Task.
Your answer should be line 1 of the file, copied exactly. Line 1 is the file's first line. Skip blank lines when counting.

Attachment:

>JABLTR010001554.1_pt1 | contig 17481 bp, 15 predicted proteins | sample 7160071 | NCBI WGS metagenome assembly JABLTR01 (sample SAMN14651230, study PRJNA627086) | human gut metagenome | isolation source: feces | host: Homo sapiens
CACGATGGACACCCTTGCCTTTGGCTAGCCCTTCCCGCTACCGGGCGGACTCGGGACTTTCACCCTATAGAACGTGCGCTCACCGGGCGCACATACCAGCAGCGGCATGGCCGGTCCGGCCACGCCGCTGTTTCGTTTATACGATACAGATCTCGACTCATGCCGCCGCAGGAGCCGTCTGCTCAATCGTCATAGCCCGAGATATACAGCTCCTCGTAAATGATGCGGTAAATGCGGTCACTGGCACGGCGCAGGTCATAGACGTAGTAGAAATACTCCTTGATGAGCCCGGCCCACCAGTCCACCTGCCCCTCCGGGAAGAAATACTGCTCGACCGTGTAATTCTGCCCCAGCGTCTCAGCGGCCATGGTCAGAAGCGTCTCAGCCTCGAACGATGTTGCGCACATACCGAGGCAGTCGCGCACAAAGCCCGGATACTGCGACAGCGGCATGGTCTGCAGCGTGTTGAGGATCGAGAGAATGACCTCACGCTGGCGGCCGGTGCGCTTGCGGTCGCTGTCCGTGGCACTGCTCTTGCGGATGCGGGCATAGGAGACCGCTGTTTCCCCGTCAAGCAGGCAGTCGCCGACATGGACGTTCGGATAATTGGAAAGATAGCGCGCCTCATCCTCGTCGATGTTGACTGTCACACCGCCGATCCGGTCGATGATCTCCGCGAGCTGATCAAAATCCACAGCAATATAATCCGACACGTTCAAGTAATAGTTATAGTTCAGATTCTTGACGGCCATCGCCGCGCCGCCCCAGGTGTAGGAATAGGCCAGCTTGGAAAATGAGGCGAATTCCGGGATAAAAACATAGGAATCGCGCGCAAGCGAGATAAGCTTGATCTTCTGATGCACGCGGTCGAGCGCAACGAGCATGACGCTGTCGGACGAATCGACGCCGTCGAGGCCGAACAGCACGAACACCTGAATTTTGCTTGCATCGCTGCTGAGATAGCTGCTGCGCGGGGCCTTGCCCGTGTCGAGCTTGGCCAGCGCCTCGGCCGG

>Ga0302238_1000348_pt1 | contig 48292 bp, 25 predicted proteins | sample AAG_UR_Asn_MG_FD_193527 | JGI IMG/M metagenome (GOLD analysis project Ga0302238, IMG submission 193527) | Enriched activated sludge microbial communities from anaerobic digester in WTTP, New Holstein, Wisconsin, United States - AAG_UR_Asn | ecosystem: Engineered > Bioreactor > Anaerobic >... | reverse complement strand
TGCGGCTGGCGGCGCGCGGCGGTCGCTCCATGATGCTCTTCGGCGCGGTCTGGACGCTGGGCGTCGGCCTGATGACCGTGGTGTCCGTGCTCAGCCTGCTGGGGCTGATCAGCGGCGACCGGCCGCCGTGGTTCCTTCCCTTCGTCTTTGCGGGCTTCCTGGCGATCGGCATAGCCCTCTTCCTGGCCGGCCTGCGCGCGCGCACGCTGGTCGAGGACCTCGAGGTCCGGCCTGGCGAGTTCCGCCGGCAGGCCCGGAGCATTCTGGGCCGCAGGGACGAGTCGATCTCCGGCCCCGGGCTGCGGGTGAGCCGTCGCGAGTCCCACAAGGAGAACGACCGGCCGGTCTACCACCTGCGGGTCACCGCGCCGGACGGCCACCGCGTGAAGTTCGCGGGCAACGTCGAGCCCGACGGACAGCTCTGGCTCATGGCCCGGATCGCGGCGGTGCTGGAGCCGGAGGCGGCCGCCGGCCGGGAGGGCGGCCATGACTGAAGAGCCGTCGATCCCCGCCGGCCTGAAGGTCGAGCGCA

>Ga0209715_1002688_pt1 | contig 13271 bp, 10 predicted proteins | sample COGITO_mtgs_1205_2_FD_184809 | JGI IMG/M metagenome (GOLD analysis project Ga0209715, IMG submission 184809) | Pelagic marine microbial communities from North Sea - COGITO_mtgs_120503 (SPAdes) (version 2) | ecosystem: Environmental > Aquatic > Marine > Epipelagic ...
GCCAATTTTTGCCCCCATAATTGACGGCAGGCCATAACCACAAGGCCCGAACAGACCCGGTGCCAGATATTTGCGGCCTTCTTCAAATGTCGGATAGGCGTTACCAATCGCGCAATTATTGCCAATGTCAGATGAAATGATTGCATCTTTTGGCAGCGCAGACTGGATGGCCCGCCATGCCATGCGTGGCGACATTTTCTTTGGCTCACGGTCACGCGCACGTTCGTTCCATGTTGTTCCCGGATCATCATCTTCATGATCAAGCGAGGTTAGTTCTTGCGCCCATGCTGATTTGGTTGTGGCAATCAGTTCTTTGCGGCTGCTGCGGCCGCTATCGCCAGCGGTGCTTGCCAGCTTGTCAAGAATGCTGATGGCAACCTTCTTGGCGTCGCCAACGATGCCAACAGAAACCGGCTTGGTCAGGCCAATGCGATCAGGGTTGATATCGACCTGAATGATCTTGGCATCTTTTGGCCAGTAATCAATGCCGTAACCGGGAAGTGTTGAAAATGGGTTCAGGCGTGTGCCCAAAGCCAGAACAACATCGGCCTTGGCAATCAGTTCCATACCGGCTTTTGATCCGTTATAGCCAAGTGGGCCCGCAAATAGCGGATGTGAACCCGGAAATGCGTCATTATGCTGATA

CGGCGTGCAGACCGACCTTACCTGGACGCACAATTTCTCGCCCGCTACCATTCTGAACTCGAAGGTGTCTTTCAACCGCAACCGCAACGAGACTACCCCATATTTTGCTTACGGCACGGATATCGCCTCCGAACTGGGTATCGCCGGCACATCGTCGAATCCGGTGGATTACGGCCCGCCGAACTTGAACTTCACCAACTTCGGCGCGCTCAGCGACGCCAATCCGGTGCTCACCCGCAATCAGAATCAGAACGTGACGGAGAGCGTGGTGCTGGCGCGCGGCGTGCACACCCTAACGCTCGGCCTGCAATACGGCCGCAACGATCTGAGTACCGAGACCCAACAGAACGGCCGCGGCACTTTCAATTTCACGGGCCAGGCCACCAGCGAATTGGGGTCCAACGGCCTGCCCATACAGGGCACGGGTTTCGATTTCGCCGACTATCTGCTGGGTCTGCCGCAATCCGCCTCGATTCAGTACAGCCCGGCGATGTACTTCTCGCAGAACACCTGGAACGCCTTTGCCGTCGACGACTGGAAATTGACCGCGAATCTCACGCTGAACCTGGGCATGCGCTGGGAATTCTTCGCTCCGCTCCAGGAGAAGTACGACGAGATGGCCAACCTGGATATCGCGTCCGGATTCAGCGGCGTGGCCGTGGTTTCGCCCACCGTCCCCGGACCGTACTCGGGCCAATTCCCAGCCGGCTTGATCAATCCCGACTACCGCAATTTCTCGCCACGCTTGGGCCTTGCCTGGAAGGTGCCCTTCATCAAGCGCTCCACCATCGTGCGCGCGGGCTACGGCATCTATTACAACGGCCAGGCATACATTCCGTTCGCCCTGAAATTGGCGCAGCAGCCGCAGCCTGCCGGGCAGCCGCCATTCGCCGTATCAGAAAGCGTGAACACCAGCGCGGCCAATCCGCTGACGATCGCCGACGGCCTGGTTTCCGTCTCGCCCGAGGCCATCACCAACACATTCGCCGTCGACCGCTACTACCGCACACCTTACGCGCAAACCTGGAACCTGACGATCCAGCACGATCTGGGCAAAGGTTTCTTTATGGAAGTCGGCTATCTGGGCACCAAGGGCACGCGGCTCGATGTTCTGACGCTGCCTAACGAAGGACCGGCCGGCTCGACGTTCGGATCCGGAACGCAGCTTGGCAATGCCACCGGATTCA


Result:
>JABLTR010001554.1_pt1 | contig 17481 bp, 15 predicted proteins | sample 7160071 | NCBI WGS metagenome assembly JABLTR01 (sample SAMN14651230, study PRJNA627086) | human gut metagenome | isolation source: feces | host: Homo sapiens